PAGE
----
Film postcard: Hollywood expected to balance diversity and profit
The "Fast & Furious" series is often cited as an example of how diversity can work in Hollywood. With its multicultural cast and international settings, the franchise has generated more than US$2.4 billion in global earnings. The latest instalment, Furious 7, set US box-office records with its US$147 million opening.
"Usually, big studio tent-pole films are all very whitewashed," says Furious 7 director James Wan. "People need to learn from this because this is the way of the future." Wan says the films play well globally "because they have people from that part of the world in the movies and they're not treated like second-class citizens".
However, the dearth of diversity in Hollywood was heavy on the entertainment industry's mind during awards season, when the #OscarSoWhite hashtag went viral and host Neil Patrick Harris joked about honouring the "best and whitest - sorry - brightest" at the Academy Awards.
Yet despite the success of films such as Furious 7 and increased awareness of the industry's white male status quo, change won't be seen onscreen anytime soon.
A survey by the Associated Press shows that of about 170 films scheduled for release through the end of the year, only 32 feature actors of colour in prominent roles.
True, this year's movies were made before the Oscar outcry. But whether onscreen diversity improves as production catches up to new awareness remains to be seen. One thing's for certain, though: much work lies ahead.
Studies by UCLA and the University of Southern Calfiornia (USC) show vast underrepresentation of women and minorities in every aspect of filmmaking. "Recognising a problem and changing it are two very different beasts," says Cathy Schulman, the Oscar-winning producer of Crash and president of Women in Film.
In insular, high-risk, high-profit Hollywood, change has to be insistent and intentional, says Professor Darnell Hunt, director of the Ralph J. Bunche Centre for African American Studies at UCLA.
"It's not going to correct itself naturally," says the co-author of UCLA's annual report on minority representation in the industry. "I suspect we'll have more and more dysfunction and lack of alignment of people in the industry holding onto an approach they've had for generations and ignoring where America is."
His team's ongoing study of the entertainment industry aims to quantify the relationship between diversity and profitability. Their second annual Hollywood diversity report, released in February, shows that while women and minorities are underrepresented across entertainment relative to the US population, movies and TV shows with diverse casts tend to perform well in ratings and at the box office.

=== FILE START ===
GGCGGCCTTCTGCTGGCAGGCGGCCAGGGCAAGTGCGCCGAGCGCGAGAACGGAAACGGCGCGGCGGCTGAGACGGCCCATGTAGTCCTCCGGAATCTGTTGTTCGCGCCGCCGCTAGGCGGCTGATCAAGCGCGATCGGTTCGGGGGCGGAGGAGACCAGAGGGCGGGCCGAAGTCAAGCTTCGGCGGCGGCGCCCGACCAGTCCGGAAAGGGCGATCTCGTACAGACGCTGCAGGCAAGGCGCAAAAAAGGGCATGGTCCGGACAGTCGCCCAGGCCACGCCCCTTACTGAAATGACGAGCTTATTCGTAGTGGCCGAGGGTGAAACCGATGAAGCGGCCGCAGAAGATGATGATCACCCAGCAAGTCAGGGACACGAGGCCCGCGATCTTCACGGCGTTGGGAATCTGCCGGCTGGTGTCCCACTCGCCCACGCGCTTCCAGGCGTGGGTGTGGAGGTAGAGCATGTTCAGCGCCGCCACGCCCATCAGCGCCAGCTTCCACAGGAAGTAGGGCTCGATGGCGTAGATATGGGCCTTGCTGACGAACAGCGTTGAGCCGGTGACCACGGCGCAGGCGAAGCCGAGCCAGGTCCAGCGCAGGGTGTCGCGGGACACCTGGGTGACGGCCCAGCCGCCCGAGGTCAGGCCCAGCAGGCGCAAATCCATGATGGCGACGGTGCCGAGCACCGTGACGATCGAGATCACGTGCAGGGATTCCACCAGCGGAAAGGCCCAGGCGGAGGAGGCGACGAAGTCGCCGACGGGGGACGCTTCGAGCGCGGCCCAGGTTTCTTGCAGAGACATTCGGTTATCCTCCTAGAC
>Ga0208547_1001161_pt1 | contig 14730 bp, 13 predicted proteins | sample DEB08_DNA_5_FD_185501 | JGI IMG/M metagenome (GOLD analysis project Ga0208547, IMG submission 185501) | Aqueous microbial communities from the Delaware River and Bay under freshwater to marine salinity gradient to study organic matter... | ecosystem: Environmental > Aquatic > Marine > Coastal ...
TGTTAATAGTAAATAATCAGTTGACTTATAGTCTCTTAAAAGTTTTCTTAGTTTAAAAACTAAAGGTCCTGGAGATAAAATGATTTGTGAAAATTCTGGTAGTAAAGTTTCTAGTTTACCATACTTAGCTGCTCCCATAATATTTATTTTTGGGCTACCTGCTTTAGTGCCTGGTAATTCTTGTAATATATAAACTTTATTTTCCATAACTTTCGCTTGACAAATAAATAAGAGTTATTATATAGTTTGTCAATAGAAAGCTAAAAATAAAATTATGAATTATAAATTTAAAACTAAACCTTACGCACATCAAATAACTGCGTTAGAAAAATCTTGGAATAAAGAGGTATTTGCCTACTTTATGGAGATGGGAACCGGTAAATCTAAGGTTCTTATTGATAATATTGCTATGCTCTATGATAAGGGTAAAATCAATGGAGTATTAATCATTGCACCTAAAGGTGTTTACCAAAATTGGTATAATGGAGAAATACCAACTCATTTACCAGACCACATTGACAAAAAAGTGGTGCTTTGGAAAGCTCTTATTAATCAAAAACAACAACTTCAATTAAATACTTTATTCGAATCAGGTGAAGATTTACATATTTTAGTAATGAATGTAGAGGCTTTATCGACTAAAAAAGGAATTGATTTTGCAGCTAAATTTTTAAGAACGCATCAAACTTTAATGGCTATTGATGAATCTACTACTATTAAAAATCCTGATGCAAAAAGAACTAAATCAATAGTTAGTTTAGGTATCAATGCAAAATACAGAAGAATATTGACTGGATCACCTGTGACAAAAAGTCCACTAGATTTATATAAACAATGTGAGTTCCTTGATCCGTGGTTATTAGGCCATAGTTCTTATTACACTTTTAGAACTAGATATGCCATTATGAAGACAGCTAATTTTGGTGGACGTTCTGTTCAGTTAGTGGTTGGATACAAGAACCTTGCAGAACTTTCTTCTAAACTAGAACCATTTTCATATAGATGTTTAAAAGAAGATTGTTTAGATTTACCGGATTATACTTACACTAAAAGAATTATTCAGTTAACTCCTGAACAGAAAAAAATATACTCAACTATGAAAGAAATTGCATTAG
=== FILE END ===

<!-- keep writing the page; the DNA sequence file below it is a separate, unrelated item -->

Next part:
"There's a myth of people of colour not being viable internationally when the rest of the world is diverse," Hunt says.
Film and TV studio heads - found by the UCLA study to be overwhelmingly white and male - usually hire people they've worked with before, which reproduces the dismal ethnic and gender ratios.
People of colour have made incremental progress recently in some areas of the entertainment business, the UCLA study found. Lead roles for non-white actors in film and TV increased by about 1.5 per cent in 2013 over the previous year. But even with the success of minority-led TV series such as The Mindy Project, Scandal and How to Get Away With Murder, non-white show-runners account for fewer than 6 per cent of all broadcast scripted shows, the study found.
An AP analysis of American prime-time network programming last autumn found that three of the four major networks were whiter than the US population and that three of them also had a higher percentage of blacks in leading or supporting roles - but that other minorities lagged far behind.
Industry leaders are receptive to discussions about increasing diversity, Hunt and Schulman say. They've separately met with studio heads to talk about the disparity and how to fix it.
"Hollywood is not this monolithic beast," Hunt says. "There are people who are very committed to diversity."
But change is slow and profit is king.
"Let's put it this way: Hollywood is all about money," Wan says. "If having diversity equals box-office receipts around the world, they'll listen to it. That's the bottom line."